Federal court rules that New England fishery managers have shirked conservation mandate - NewsOn6.com - Tulsa, OK - News, Weather, Video and Sports - KOTV.com |

Federal court rules that New England fishery managers have shirked conservation mandate

Updated:
BOSTON (AP) _ New England fishery managers have defied a congressional mandate to rebuild fish stocks, a federal judge ruled in a decision likely to lead to more severe restrictions on fishermen.

Stricter quotas, trip fishing limits and area closures are among possible new restrictions faced by fishermen who say the ruling will drive more small boat fishermen out of business, even as stocks of groundfish such as haddock, flounder and cod rebound.

U.S. District Court judge Gladys Kessler, citing the government's ``record of inaction and delay,'' agreed with conservation groups that charged in their lawsuit that government regulators didn't follow laws to restore depleted groundfish stocks.

Her ruling last Friday in Washington was released Wednesday.

The suit was filed by Oceana, a Washington-based conservation group, on behalf of several environmental groups including the Conservation Law Foundation.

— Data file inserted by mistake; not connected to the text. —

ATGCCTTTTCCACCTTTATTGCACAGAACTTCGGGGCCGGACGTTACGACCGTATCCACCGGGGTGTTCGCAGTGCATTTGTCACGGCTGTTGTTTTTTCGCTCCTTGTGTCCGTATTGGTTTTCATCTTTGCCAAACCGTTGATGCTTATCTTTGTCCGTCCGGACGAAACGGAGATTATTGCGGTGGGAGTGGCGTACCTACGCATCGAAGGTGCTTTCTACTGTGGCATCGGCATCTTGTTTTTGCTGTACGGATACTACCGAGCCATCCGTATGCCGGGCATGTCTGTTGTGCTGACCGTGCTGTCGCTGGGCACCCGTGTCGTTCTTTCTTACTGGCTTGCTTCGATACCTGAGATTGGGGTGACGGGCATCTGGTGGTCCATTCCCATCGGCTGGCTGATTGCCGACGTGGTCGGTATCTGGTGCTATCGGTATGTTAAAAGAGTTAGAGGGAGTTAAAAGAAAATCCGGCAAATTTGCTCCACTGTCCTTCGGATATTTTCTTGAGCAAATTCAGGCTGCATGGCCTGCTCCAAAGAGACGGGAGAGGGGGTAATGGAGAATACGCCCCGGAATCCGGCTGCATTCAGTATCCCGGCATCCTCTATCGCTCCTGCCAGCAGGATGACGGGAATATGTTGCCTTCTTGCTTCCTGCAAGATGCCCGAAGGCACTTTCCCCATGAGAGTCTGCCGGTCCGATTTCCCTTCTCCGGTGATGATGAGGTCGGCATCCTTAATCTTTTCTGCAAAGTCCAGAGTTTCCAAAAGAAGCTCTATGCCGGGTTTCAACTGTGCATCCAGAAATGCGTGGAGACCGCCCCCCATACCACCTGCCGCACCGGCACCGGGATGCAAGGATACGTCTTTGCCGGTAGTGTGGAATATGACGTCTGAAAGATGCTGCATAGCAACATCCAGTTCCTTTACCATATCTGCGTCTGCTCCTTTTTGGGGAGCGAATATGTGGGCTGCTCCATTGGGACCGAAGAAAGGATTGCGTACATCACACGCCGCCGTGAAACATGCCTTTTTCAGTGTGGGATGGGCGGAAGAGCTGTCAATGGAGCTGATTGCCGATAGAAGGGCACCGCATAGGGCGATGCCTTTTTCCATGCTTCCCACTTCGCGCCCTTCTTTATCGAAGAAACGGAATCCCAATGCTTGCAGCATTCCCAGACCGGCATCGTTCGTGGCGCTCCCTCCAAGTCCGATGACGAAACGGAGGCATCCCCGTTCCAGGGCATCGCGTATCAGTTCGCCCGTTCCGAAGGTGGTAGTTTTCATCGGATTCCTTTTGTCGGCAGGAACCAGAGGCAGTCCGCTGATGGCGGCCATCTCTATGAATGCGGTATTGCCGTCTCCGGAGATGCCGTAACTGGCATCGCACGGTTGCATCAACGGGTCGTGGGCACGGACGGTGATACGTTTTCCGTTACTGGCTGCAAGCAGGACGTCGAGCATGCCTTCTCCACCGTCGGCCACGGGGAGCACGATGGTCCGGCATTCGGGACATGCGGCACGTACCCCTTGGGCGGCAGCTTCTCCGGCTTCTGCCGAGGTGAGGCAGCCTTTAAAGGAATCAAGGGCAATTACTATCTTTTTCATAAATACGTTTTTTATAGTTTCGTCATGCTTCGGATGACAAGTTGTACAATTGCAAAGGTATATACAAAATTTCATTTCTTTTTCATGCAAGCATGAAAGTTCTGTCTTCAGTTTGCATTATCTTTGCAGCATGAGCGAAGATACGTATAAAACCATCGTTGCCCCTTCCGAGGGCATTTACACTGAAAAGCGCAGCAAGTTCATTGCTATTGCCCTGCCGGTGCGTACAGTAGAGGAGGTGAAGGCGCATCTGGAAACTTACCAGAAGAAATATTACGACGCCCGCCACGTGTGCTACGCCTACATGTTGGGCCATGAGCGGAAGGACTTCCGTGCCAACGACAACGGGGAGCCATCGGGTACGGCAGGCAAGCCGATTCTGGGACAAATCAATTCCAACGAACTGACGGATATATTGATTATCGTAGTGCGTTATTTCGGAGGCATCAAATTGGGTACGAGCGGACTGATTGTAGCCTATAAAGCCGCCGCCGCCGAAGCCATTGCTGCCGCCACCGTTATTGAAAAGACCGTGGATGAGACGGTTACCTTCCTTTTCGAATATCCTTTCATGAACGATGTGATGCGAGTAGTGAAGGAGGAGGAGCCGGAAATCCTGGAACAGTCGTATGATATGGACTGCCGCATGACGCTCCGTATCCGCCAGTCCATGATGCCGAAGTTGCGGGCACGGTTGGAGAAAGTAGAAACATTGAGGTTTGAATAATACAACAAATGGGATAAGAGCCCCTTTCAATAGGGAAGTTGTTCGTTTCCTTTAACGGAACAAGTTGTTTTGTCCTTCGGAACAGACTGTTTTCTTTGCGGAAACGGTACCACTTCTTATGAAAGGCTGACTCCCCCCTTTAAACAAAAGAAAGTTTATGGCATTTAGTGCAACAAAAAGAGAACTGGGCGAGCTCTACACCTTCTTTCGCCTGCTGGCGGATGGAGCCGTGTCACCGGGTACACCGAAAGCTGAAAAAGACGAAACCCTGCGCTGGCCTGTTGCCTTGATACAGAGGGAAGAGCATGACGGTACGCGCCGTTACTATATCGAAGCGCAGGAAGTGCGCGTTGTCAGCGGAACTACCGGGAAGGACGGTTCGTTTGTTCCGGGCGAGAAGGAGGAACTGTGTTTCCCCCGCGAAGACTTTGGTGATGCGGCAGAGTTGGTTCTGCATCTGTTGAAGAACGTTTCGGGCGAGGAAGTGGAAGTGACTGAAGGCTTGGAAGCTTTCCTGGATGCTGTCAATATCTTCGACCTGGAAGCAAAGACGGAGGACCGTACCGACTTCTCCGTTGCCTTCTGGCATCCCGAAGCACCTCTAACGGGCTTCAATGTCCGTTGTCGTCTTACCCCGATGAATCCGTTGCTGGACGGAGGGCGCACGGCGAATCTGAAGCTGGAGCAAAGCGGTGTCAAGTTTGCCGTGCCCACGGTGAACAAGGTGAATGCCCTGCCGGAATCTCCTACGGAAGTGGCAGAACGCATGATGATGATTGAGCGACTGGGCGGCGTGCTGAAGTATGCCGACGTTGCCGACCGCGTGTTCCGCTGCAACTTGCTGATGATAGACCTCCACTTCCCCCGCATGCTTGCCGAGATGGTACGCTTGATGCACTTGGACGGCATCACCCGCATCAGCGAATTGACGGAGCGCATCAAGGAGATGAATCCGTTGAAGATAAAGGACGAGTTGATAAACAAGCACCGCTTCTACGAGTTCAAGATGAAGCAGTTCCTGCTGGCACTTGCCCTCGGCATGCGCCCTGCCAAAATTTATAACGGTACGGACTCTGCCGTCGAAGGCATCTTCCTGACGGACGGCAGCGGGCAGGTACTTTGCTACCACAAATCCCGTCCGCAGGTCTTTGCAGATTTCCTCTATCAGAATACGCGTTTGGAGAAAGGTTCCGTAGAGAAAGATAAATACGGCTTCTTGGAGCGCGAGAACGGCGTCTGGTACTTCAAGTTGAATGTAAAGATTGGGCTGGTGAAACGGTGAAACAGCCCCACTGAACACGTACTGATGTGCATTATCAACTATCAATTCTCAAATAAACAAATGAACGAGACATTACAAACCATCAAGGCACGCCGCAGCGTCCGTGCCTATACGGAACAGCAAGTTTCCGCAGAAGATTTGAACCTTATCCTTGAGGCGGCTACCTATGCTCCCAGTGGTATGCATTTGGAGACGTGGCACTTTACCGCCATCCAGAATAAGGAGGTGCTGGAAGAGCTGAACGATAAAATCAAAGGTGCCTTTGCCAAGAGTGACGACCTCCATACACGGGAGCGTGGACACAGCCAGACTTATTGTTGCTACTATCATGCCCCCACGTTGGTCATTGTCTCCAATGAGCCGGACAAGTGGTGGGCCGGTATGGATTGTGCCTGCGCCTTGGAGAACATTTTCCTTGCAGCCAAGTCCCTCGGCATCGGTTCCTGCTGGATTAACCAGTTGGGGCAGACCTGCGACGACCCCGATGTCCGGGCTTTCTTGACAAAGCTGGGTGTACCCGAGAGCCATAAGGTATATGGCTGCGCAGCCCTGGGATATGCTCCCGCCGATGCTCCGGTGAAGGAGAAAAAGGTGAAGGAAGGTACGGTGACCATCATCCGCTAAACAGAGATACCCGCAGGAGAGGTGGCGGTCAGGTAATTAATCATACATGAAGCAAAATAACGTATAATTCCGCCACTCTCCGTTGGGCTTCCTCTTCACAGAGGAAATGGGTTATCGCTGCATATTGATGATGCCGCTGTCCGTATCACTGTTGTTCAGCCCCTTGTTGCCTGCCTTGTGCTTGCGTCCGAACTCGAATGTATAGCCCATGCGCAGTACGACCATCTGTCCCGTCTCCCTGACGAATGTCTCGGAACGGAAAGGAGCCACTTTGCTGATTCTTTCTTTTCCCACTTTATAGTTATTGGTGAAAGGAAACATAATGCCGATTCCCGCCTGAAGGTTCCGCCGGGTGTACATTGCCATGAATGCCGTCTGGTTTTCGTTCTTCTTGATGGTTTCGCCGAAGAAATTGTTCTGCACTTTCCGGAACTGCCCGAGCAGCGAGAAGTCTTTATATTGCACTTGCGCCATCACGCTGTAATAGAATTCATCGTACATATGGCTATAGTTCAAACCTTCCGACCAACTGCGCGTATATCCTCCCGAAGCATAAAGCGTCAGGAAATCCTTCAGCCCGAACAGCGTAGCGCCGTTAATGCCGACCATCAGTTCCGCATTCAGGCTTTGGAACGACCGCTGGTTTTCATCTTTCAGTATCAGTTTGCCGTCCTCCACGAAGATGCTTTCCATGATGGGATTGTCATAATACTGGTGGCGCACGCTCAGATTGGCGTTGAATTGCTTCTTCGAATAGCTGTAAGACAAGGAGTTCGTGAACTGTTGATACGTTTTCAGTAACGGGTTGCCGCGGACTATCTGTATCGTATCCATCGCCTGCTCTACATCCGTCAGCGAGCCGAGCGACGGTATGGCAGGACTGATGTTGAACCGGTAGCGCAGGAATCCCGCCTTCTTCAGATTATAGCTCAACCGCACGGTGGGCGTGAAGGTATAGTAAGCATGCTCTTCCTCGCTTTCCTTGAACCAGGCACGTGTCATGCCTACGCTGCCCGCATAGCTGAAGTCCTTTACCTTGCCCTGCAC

Federal managers will meet with the plaintiffs on Jan. 25 to discuss how to rebuild depleted stocks, as required by the Sustainable Fisheries Act of 1996, which set a deadline of November 1999 to have necessary rules in place.

The act requires fish populations to be rebuilt to levels where a ``maximum sustainable yield'' _ the most fish that can be caught without hurting the stock _ can be caught on a continuing basis.

``It would appear to me that no action is really not an option,'' said Teri Frady of the National Marine Fisheries Service, which regulates New England fisheries.

``It's another nail in the coffin,'' said Gloucester fisherman Russell Sherman. ``It makes me sick.''

Attorney Eric Bilsky of Oceana said ``short-term pain'' for fisherman may be necessary to correct the devastation of overfishing. Everyone will benefit in the long run, he said.

``We do have to pay for what we've been doing and set things right,'' he said.
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